Gender: Female
Posts: 9827

Location: Grindrod, B.C. Canada


« Reply #17 on: January 01, 2007, 11:17:48 PM »

I you ever read the Keeper of the Bees you know that the beekeeper in the story always crushed mint or other flowers on his hands before going into the hives.  I've tried it a few times when the bees were extra testy--seems to work.
Brian, actually read several of the "Hive and the Honeybee, Spell of the Honeybee, ABC and XYZ of Bee Culture.  All very, very old editions that I have.  They all speak about the lemonbalm, everyone on the forum speaks of the lemongrass, seems they are one in the same.  I grow lemonbalm.  I also read that taking the leaves of the lemonbalm and rubbing them on the hands, right on the hive bodies, on the clothing calms the bees.  It probably makes them believe that they are in the midst of the beautiful aromas that come from these "lemon" essences. I have used the leaves of my lemonbalm rubbed on my hands.  I also made a tea to take with me into the yard.  I honestly don't know that I have felt any difference or not with the lemon scent.  I rarely have been stung on my hands.  Wrists yes, face (capturing a swarm) yes, that is about it.

In the depths of summertime I attend my bees with a veil and always a sleeveless tank top and blue jeans.  I am always working out in the dirt so I wear jeans almost all the time in summer, except when sitting by the poolside, enjoying the shade of our burgundy Beech tree.  It is not hot wearing jeans, as I am usually knee in the dirt stuff.

Hmm..where was I?  Oh ya, I rarely ever go into the bee yard without a veil of some sort.  I know how nosy bees can be.  I do not want any bees even landing on my face, that strikes terror in my heart.  Silly, but that does not matter.  If I am working with the bees, I want to feel 100% confident that I will not have some little lady delight in getting back at me for entering their domain.  Nope.  Not for me.  I never have, never do wear gloves.  A tip that I got from a fellow beekeeper at our club, told me one day when he was helping me to hive a swarm that ventured into my back acreage, to put on the baby powder.  If I am putting my hand deep within, I have a small bottle of baby powder that I sprinkle on my hands.  The bees actually like this stuff.  They land on my hands and I can tell that they are taking a really good whiff.  No idea what is in the baby stuff, but they do not ever sting me.  Perhaps bees know more than we give them.  Maybe they think that some kind of "baby" is around. LOL.  Now that was supposed to be funny.  I do know that (I think it was you Finsky) said we cannnot put the emotions of humans to bees.  But.....maybe we can...now that is food for some thought, come on.!!!!!  LOL.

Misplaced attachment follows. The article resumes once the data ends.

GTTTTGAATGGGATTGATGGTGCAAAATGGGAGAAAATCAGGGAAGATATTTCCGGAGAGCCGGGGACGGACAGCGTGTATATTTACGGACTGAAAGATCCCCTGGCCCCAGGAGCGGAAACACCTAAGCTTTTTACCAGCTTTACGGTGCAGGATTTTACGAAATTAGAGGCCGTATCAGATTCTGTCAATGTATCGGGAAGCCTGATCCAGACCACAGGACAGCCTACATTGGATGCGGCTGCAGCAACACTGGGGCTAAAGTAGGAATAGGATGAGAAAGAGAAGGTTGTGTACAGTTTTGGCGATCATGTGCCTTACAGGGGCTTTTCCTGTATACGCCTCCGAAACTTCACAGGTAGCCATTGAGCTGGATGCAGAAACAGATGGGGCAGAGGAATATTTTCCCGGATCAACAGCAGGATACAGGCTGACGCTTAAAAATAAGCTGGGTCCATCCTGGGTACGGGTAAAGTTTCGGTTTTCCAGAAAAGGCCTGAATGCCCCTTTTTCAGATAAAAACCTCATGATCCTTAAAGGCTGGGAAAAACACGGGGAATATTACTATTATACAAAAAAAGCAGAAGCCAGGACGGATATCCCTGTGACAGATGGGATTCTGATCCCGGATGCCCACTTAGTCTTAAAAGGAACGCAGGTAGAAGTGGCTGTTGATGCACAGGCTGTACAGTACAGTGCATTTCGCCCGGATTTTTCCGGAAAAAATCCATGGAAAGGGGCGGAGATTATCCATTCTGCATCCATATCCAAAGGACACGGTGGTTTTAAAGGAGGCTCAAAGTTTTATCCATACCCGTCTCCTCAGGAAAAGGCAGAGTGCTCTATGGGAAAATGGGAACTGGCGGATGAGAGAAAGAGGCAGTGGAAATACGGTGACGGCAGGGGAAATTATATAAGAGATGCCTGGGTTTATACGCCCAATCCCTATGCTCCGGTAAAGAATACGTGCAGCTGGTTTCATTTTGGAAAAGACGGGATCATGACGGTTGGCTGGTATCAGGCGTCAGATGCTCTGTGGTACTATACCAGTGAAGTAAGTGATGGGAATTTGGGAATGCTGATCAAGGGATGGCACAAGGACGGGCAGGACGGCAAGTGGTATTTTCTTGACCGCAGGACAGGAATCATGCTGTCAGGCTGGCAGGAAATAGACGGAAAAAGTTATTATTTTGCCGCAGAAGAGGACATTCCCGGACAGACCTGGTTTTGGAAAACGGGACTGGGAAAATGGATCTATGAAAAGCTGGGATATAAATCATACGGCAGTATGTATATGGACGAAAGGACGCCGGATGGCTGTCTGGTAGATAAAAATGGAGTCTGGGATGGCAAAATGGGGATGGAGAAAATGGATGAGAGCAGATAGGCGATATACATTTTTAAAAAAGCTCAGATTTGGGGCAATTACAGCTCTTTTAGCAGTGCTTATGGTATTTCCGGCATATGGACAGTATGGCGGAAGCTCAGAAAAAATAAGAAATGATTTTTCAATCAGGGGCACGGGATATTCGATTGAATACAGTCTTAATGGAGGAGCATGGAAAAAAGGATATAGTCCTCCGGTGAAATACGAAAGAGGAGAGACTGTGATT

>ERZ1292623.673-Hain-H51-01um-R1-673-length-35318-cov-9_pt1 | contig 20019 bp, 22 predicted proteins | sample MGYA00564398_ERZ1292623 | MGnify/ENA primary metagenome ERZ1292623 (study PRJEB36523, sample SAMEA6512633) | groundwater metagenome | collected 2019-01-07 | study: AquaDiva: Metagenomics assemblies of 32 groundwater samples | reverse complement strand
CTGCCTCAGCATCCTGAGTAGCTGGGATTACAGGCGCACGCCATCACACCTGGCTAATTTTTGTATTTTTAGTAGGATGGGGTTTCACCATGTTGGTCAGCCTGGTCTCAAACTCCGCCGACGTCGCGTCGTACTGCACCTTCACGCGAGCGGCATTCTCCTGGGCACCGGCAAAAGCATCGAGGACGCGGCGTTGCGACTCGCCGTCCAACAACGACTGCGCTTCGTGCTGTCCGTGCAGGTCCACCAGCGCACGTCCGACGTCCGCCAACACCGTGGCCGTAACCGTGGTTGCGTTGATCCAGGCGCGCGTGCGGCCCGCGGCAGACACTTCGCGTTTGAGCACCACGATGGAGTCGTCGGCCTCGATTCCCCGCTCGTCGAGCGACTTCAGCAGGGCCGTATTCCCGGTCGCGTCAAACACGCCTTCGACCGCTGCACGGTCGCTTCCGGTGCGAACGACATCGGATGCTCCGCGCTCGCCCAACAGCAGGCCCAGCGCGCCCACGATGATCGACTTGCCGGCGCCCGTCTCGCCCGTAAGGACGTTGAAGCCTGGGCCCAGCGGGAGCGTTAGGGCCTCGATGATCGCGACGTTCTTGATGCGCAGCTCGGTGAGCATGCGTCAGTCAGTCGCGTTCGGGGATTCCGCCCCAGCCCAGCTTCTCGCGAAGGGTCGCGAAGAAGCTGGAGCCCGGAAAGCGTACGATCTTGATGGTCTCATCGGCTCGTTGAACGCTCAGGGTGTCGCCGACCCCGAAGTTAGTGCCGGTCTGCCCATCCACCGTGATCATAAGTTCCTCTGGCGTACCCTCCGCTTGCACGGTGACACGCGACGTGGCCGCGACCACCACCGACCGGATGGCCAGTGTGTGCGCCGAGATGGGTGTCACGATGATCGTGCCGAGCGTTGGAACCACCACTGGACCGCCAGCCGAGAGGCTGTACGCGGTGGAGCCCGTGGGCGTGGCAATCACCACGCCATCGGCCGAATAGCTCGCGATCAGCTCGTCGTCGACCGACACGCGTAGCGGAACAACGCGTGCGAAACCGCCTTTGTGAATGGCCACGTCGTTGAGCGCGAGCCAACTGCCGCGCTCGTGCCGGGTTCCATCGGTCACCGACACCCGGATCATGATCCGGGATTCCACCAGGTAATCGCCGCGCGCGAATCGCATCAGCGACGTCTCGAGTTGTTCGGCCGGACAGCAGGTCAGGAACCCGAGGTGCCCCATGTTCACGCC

For example, have you ever watched a foal and another older horse, other than its mother.  The little foal opens his mouth and kind of goes what I could only describe as "ya, ya, ya".  The older horse, no matter how many times I have seen this done, does not bother the little baby at all.  Nor do dogs. If there is ever a puppy that comes to our home (we have 6 adult dogs) (and we have many visitors with all the inhabitants that live on our property), not a single one of the older dogs bears any aggressive behaviour to that little baby.  They all love it to pieces and want to befriend it. 

Oops, got that long-winded thing going again.  I apologize, it just runs away with me and I can't stop it.  All have a great day.  Cindi
Logged

There are strange things done in the midnight sun by the men who moil for gold.  The Arctic trails have their secret tales that would make your blood run cold.  The Northern Lights have seen queer sights, but the queerest they ever did see, what the night on the marge of Lake Lebarge, I cremated Sam McGee.  Robert Service
Scott Derrick
Expert Bee Handler
New Bee
*
Offline Offline

Gender: Male
Posts: 35

Location: Blythewood, South Carolina

Go Gamecocks!!


WWW
« Reply #18 on: January 01, 2007, 11:57:22 PM »

My mentor told me that when I go into the hive without gloves, to take some lemongrass old and rub in on my hands prior to going into the hive. He said it would have a calming affect on them. I have been in my hives without gloves one time and I was nervous as anything. I am not that brave yet. A local pollinator wears shorts and a tee shirt and no veil when he works. He has told me that there are days that he gets "lit up" by his girls from time to time.

I'm just not that brave or comfortable yet.

Scott
Logged

My Bee Removal Photos: https://picasaweb.google.com/109455718186385256142
My Youtube Channel: http://www.youtube.com/user/rsderrick

"You're born. You suffer. You die. Fortunately, there's a loophole."
                                              Billy Graham
Finsky
Super Bee
*****
Offline Offline

Gender: Male
Posts: 2791


Location: Finland


« Reply #19 on: January 02, 2007, 02:55:20 AM »

. I am not that brave yet.

I have worked with pale hands all the time. The best you can do it to get calm bee stock. Sweat filled cloves are a nuisance.

It is better to nurse 2 lazy hives than one good which is angry. When nectar is plenty on fields, lazy bees gather honey away as well as busy bees.
Logged
Pages: [1] 2 3  All   Go Up
  Print  
 
Jump to:  

Beemaster's Beekeeping Ring
Previous | Home | Join | Random | Next
Powered by MySQL Powered by PHP Powered by SMF 1.1.20 | SMF © 2013, Simple Machines | Sitemap Valid XHTML 1.0! Valid CSS!
Page created in 0.977 seconds with 22 queries.

Google visited last this page December 25, 2014, 09:41:16 AM